Fire in the forest

February 17, 2011

The smell of woodsmoke at camp is a familiar friend, dinner is cooked on a wood burning stove and even the water in the oil-drum shower is heated by fire, but it was with a sinking feeling that as the well known smell drifted through the house we heard with it the crack and spit of a large fire.

It started somewhere down in the old sawmill, we don’t know how – a careless spark from the men who come hunting or harvesting rattan cane, or just a piece of glass in the heat of the afternoon sun. At the height of the dry season, with no rain for weeks, the grassland and shrub in the sawmill and camp clearings were tinder dry and too quickly the flames built while we could do little but watch and wait and hope that the natural damp of the main forest would be enough to control its spread while we worked to keep the houses at camp safe.

Nick and Musa walk through the ash and back into the forest

To add to our concern we heard the distinctive alarm calls of our chimps as they approached the area. What would they do? They would certainly have experienced small fires in the forest at the illegal logging camps, and we recently found Musa, the confident adult son of our alpha female Nambi, sitting on a still smoldering log that had been set alight for charcoal. But how would they react to a serious fire in their forest? They came slowly, one by one, clearly nervous, but still apparently curious – we heard the main group of females and families detour around camp and move south away from the area, but the adult males and one or two of the younger subadult females came up to the edge of the flames. And then, to our relief, after checking the area they settled down to feed – the sweet ripe red Brusinettia fruits apparently higher on their list of priorities.

Fortunately the dry grass and brush that had allowed the fire to spread so quickly also helped control its impact – burning so hot and fast that the flames overtook the larger trees before they had time to really catch.  For several days the sun rose through morning mists mixed with the smoke from a few remaining patches of embers, but they are now cold and it’s only the unfamiliar black ash that is kicked up by the chimps as they cross the clearing and blown down through the forest trails.

Our new vet Dr. Asimwe Carol had barely been given time to unpack and settle into camp before she was called into action in a local chimp emergency. In a small forest fragment in Bulindi, about an hour’s drive from our site in Budongo, a tiny group of chimpanzees continues to eek out an existence under incredibly difficult circumstances. With almost nothing left of their forest but a few trees along the river, they are forced out into the surround fields of sugarcane to find food; here they come into contact with wire snares and worse: mantraps. These heavy duty, and illegal, traps inflict horrific damage to anything or anyone unfortunate enough to stumble into them, crushing the trapped limb between strong metal teeth. In this case it was an adult male chimpanzee who had trapped his right arm, probably while in the surrounding fields.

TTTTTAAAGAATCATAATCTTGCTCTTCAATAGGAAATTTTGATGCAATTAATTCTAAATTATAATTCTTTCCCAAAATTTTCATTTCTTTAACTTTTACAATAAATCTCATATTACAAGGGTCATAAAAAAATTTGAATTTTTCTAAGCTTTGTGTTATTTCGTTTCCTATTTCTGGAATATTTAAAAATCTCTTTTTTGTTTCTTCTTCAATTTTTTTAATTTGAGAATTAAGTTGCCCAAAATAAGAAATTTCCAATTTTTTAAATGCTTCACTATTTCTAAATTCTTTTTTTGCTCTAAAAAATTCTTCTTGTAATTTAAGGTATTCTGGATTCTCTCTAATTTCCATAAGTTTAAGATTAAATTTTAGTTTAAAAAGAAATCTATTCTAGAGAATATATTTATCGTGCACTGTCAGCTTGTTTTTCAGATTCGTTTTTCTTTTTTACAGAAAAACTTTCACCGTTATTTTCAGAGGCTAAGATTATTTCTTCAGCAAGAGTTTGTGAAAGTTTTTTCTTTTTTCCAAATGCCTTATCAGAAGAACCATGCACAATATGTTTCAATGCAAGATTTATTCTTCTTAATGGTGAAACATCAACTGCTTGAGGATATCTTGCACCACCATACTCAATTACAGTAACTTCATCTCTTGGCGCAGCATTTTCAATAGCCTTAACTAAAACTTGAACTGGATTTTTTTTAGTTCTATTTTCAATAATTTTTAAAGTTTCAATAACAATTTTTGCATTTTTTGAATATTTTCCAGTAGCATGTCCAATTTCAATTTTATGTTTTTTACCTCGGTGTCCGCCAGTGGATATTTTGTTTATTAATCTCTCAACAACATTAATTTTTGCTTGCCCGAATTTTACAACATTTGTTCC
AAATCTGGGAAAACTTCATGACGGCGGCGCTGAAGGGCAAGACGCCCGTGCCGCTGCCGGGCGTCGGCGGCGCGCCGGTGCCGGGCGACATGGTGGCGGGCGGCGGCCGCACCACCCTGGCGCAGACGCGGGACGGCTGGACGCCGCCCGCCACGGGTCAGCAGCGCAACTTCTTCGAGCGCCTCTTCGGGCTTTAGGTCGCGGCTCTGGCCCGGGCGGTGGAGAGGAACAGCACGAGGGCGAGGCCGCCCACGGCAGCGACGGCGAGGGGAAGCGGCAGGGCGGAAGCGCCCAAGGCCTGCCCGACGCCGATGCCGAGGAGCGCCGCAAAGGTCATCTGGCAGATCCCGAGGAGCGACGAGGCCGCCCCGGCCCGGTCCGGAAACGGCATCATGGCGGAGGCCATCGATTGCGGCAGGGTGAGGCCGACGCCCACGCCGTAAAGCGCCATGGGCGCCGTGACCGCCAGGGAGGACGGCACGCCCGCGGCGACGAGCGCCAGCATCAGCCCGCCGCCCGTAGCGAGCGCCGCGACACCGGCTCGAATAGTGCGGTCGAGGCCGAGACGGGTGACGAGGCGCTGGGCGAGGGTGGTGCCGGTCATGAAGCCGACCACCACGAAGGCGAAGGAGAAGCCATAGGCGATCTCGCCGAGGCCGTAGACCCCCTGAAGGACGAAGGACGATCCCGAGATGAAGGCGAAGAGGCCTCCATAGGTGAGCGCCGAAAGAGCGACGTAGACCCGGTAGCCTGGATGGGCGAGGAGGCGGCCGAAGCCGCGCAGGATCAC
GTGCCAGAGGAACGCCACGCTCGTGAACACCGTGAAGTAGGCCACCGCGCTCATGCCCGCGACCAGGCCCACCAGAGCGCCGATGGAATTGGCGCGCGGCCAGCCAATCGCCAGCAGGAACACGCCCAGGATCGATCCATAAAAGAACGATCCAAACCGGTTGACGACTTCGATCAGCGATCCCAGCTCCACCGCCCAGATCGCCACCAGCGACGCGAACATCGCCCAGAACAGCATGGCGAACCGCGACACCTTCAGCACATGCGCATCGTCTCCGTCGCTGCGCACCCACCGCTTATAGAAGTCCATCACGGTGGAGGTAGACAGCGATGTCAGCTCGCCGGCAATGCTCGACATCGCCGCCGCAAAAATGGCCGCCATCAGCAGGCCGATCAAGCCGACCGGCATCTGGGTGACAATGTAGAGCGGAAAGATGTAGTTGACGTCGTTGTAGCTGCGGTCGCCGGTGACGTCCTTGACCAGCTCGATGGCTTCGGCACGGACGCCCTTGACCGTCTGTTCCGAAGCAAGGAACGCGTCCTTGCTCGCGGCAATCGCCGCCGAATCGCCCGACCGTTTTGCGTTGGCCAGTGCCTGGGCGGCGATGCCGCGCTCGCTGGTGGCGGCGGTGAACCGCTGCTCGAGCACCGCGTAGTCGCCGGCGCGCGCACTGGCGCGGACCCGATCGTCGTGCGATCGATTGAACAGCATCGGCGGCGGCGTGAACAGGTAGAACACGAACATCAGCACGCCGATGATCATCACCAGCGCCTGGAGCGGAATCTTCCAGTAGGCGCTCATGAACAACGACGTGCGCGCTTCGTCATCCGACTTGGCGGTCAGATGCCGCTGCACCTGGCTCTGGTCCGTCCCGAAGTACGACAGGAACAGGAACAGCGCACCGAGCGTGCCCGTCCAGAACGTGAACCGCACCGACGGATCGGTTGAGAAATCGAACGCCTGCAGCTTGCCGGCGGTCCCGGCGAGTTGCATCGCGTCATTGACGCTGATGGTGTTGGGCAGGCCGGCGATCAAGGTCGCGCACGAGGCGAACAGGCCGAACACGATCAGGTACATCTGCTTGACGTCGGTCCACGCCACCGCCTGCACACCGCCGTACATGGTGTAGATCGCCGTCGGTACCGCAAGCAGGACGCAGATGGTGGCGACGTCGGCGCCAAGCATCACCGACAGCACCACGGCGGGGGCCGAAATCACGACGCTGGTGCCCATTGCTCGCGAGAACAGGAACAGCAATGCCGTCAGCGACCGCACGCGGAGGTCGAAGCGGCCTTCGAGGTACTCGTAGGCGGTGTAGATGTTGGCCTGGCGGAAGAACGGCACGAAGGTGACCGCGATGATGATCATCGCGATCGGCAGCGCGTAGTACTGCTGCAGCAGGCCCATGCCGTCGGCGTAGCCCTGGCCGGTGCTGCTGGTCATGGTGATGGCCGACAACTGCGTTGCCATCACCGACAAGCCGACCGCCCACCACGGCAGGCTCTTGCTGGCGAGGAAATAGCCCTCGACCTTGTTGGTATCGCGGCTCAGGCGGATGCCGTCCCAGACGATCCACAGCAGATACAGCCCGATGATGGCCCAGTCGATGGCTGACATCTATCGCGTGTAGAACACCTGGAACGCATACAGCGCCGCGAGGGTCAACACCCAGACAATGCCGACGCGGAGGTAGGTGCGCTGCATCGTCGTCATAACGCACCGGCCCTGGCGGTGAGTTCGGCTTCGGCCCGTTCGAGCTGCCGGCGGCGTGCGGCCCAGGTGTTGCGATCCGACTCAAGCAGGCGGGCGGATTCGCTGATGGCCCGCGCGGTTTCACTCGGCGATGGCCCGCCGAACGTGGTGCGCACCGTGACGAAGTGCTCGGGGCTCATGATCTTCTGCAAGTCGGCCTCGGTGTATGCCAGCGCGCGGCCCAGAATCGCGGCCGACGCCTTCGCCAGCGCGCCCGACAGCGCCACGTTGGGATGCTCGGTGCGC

Even for a strong male chimpanzee there's no escape from the crushing steel teeth of these illegal traps

It took the joint efforts of a team from the local area, the Budongo Conservation Field Station, the Jane Goodall Institute, and the Chimpanzee Sanctuary and Wildlife and Conservation Trust, two days of tracking before a safe opportunity was found to dart the injured male. Once the chimp was anesthetised, the arm was examined and the trap removed. Puncture wounds had to be cleaned and blood flow controlled, fractured bones were examined and the tissue in the hand massagd to try and stimulate the return of blood flow to the area. Having done their best the team could only wait anxiously until the male was safely out of anesthetic, and then monitor his progress closely over the next few days. To their relief, and in an incredible display of resilience and recovery, only two days after the intervention he was spotted climbing tress and utilizing the injured arm.

The team, with new BCFS vet Carol on the right.

Huge congratulations are owed to everyone who worked incredibly hard on this operation. We are proud that people in the surrounding villages feel confident and comfortable approaching BCFS when a chimp is seen injured, and that thanks to the concerted joint efforts of BCFS, JGI and CSWCT in recent years we are now in a position to be able to assist and intervene in these cases.

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